43F Memorial Stadium at Faurot Field, Columbia, MO
(AP) -- - Few outside of the Missouri locker room expected the Tigers to compete in the Southeastern Conference in just their second season in the league.
Predicted to finish sixth in the SEC East, Missouri is now ranked fifth in the country and holds a two-game lead in the division.
South Carolina coach Steve Spurrier knows his team won't be the main attraction Saturday night when it visits Missouri, but he's hopeful that his 20th-ranked Gamecocks can drag themselves back in the divisional race with a win.
The Tigers (7-0, 3-0) remained healthy until quarterback James Franklin and cornerback E.J. Gaines sustained injuries in a 41-26 victory at then-No. 7 Georgia on Oct. 12. But they won again last Saturday, beating then-No. 22 Florida 36-17 at home, and now are preparing to face South Carolina (5-2, 3-2) with a chance to practically wrap up the division.
Though the goals are getting much bigger.
"We'd be dumb if our goal wasn't to go to a national championship," left tackle Justin Britt said.
When Franklin and Gaines went down, their substitutes stepped in and stepped up.
Quarterback Maty Mauk led eight scoring drives and cornerback Aarion Penton nabbed his first interception against Florida.
"You came to perform at the college level," Mauk said. "It kind of is nerve-wracking, but at the same time, it's what you're here to do."
Now the team's challenge is to focus on South Carolina and not its status in the polls. In 2008, the Tigers lost consecutive games after opening the season 5-0 and reaching No. 3 in the country. Two years later, following a 36-27 win over No. 3 Oklahoma to start 7-0, they again lost their next two contests.
"I don't think we've accomplished much," receiver L'Damian Washington said. "Georgia, last week, you'd have thought, 'OK, that's a big win.' After the game, we were like, 'OK, that's just step six.' And this was step seven, and next week is step eight."
Winning its first seven games by at least 15 points apiece, Missouri has rediscovered the potent offense it employed from 2007-11 when it went 48-19 and scored 34.9 points per game. Under new coordinator Josh Henson, this year's team has bumped that number to 44.3, thanks to 279 yards per game through the air and another 234.4 on the ground.
Defensively, Missouri has limited opponents to 22.1 points and 381 yards per game, including just 116.6 rushing. The Tigers lead the SEC with 23 sacks, and end Michael Sam is tied for first nationally with nine.
The gaudy numbers don't necessarily translate into wins, but they explain why Missouri is in the driver's seat in the SEC East. If they win their next two games at home against the Gamecocks and Tennessee, the Tigers will clinch a berth in the conference championship game Dec. 7 in Atlanta.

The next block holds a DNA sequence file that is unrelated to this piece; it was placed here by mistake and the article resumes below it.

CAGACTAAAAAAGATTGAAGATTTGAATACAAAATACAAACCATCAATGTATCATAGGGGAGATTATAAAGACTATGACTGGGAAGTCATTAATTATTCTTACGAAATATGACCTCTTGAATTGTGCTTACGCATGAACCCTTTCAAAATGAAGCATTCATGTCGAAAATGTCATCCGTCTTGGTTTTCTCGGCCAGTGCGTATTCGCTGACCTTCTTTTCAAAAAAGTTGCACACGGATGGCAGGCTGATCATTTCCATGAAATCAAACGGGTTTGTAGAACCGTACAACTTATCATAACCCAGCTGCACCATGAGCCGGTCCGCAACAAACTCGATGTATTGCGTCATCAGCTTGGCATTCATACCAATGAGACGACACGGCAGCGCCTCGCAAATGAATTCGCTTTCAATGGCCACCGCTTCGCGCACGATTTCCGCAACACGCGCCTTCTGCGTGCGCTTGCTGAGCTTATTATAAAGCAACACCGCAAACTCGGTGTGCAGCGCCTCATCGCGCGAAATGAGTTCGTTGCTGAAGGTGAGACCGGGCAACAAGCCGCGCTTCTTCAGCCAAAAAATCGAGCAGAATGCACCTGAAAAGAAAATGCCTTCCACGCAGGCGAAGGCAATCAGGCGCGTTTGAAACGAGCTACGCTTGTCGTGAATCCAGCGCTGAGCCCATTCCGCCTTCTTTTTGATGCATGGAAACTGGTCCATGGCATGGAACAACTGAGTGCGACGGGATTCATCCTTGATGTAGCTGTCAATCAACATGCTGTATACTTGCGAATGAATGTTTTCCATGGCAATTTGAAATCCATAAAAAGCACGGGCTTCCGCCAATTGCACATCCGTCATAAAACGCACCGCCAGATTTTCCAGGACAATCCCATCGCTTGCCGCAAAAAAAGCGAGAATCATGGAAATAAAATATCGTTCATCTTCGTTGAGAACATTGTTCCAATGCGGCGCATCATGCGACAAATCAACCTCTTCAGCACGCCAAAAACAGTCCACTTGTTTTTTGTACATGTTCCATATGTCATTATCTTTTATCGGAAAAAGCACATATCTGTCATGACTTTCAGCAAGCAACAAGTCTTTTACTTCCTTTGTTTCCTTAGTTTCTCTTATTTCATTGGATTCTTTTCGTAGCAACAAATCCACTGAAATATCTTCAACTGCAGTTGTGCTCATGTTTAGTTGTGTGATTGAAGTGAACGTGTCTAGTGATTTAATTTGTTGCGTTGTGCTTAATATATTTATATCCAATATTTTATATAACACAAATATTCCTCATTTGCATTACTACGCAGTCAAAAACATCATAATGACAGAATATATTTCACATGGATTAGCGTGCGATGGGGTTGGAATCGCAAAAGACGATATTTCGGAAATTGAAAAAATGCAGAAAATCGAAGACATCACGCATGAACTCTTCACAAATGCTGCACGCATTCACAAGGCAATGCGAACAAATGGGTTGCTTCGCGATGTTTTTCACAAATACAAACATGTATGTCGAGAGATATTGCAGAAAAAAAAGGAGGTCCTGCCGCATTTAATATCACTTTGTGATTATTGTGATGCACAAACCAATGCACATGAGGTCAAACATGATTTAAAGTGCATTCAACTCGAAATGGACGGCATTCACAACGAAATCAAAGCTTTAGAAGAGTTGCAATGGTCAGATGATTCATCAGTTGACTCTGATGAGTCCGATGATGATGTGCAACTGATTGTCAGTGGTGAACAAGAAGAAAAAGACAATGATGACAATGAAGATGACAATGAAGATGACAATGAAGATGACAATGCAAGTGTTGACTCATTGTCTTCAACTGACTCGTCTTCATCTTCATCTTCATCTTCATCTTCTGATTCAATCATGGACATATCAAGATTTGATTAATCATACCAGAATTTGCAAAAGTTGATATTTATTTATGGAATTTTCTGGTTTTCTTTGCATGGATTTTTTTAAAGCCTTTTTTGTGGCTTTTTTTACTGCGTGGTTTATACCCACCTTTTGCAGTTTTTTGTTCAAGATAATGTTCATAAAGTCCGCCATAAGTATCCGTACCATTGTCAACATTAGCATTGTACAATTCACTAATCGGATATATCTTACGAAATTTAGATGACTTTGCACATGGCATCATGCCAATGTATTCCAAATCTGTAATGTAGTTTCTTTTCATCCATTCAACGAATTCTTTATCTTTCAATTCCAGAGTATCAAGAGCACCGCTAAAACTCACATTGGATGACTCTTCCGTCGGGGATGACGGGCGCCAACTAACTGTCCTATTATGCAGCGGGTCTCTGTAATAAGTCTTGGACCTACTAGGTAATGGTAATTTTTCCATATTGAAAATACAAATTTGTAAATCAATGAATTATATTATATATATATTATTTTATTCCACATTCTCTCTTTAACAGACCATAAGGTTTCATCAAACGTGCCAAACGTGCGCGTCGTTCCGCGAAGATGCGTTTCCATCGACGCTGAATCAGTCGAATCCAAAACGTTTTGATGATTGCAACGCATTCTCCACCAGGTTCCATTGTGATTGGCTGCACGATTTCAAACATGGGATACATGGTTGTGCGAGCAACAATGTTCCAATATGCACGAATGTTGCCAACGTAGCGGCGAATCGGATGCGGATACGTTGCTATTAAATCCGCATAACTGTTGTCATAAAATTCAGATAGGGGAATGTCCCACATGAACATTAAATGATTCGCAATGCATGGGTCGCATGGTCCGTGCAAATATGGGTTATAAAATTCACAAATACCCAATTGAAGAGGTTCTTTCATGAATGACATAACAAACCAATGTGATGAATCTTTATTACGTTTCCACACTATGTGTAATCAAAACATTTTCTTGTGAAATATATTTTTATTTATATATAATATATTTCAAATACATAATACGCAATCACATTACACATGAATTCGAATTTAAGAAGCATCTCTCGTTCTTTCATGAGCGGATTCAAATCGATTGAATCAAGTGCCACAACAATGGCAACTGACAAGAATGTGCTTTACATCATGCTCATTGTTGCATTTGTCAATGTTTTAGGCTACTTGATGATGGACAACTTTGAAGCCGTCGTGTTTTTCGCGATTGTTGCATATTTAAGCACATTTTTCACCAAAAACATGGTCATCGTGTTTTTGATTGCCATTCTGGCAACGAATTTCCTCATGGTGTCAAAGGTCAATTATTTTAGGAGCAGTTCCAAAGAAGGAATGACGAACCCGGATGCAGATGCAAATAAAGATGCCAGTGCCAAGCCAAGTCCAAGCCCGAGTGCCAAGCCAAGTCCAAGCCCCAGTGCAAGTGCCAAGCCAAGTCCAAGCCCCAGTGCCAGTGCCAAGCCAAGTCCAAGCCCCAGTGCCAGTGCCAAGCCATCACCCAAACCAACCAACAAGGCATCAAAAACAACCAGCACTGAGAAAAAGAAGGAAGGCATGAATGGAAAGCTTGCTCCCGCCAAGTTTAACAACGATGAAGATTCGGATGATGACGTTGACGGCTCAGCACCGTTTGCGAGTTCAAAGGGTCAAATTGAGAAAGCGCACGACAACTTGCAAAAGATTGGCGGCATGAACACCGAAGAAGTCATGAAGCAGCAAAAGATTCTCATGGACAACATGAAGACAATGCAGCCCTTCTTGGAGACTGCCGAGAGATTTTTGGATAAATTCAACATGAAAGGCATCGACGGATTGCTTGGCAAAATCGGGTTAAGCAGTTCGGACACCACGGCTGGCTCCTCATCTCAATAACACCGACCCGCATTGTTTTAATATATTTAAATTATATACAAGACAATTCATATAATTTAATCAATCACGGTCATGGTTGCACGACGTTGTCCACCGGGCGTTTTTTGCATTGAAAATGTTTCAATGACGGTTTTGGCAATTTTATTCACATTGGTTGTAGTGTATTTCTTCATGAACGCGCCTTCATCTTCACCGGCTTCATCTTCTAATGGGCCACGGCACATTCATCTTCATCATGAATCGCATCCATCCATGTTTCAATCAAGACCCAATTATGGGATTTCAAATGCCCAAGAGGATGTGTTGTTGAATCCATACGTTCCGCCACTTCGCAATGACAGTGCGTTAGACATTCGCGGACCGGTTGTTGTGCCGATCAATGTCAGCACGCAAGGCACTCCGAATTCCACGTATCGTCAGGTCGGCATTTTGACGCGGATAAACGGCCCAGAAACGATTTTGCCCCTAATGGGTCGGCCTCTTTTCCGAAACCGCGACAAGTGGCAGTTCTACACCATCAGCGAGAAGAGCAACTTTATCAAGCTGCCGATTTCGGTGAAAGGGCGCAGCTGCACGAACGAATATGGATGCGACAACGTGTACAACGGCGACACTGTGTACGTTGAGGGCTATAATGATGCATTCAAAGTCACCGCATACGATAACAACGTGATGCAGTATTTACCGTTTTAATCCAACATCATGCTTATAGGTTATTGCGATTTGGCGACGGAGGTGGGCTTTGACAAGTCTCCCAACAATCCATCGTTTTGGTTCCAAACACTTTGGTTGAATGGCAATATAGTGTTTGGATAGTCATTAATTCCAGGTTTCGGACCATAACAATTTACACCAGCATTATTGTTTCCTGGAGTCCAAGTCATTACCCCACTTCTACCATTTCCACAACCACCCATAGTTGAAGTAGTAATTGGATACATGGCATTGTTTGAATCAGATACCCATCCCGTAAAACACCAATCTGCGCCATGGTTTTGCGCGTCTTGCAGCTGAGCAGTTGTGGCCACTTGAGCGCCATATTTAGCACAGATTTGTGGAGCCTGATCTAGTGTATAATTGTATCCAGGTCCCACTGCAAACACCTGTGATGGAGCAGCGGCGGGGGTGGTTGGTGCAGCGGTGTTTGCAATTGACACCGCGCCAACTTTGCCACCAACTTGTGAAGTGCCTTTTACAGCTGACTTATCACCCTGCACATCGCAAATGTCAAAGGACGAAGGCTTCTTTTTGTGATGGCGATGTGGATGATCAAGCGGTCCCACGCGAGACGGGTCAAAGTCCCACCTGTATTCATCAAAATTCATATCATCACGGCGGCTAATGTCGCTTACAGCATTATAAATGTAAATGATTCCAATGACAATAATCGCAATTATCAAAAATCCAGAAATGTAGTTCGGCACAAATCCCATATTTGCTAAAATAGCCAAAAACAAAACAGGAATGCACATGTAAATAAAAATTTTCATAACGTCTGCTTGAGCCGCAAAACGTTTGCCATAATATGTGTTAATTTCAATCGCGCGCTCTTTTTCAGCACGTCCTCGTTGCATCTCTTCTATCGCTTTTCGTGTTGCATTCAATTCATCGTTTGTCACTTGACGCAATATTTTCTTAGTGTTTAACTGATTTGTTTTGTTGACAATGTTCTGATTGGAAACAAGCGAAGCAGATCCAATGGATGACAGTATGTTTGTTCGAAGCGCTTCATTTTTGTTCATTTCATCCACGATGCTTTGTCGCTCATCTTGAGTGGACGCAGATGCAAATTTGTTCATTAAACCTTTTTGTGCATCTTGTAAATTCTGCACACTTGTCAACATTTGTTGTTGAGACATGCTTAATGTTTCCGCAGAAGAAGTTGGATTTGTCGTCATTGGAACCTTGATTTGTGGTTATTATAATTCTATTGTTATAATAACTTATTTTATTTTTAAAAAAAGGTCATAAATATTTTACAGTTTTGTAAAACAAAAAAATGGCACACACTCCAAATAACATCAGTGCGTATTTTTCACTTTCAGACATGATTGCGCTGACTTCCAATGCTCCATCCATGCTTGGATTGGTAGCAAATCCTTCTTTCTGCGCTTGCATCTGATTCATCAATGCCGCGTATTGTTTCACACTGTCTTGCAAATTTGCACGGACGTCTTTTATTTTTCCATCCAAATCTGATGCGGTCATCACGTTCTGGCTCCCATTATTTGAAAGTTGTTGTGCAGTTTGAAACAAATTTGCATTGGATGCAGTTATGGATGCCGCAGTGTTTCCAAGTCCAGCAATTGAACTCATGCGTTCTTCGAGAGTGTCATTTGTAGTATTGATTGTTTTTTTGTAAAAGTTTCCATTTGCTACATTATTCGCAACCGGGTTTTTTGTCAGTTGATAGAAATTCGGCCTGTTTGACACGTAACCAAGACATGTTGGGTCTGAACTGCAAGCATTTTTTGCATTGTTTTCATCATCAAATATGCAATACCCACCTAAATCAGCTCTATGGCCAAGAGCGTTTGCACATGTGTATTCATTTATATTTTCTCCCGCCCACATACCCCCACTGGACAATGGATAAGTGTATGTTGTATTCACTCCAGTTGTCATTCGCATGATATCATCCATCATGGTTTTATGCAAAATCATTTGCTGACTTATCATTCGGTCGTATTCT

"Personally, I like being the underdog, because not a lot of people were expecting us to do the things that we're doing right now," center Evan Boehm said. "And we're out there to create those big eyes and say, 'Holy cow, where did Mizzou come from?'"
Spurrier said the Gamecocks could get back on track against Missouri after losing 23-21 at Tennessee last weekend.
"We're not going to get much attention this week," Spurrier said. "Like I told the team, we're on TV but the nation wants to watch Missouri. They don't want to watch us now after losing a game. Maybe we can go out there and show them something, hopefully, so that's what we'll try to do."
Spurrier said he and the players understand that losing to the Tigers would knock them from the SEC chase for good. Linebacker Skai Moore said the team thought that may have been the case when it headed to the airport after getting stung by Tennessee on a last-second field goal.
Then they saw the other league upsets - Vanderbilt over Georgia, Missouri topping Florida and Ole Miss beating LSU - and realized they still had a road map to the SEC title game if they could play well against the Tigers.
"We're confident that we could go in there and take care of business this week," Moore said.
The Gamecocks offense stalled in the final quarter last weekend, in large part because quarterback Connor Shaw left with a sprained left knee, and managed only 15 total yards over the last 15 minutes.
Spurrier has talked to his players about what's at stake in the Gamecocks' first-ever trip to Missouri.
"It's a game that's going to decide whether or not we're in the division hunt or not. Simple as that. I think all of our players know that," he said.
The Gamecocks will most likely have a backup under center as well with Dylan Thompson. Shaw's rebounded from injuries several times in his career, but Spurrier expected him to need more than a few days of recovery to be ready.
At best, Spurrier said Shaw might suit up and be able to go a few snaps in a pinch.
"The doctors, the trainers feel like a couple of weeks, two to three weeks, (Shaw) may be close to a hundred percent on that thing," Spurrier said.
Thompson has had his moments in the sun as Shaw's replacement. The sophomore led South Carolina to a 27-17 win at Clemson last November with Shaw out with a bad foot.
Thompson was there at the end in the Outback Bowl last January, as his 32-yard touchdown pass to Bruce Ellington with 11 seconds to go gave the Gamecocks a 33-28 win over Michigan.
"He will be ready to go and he'll give it his best shot, we know that," Spurrier said. "This is his time this year."
Shaw went 20 of 21 for 249 yards and two TDs as South Carolina beat Missouri 31-10 last season.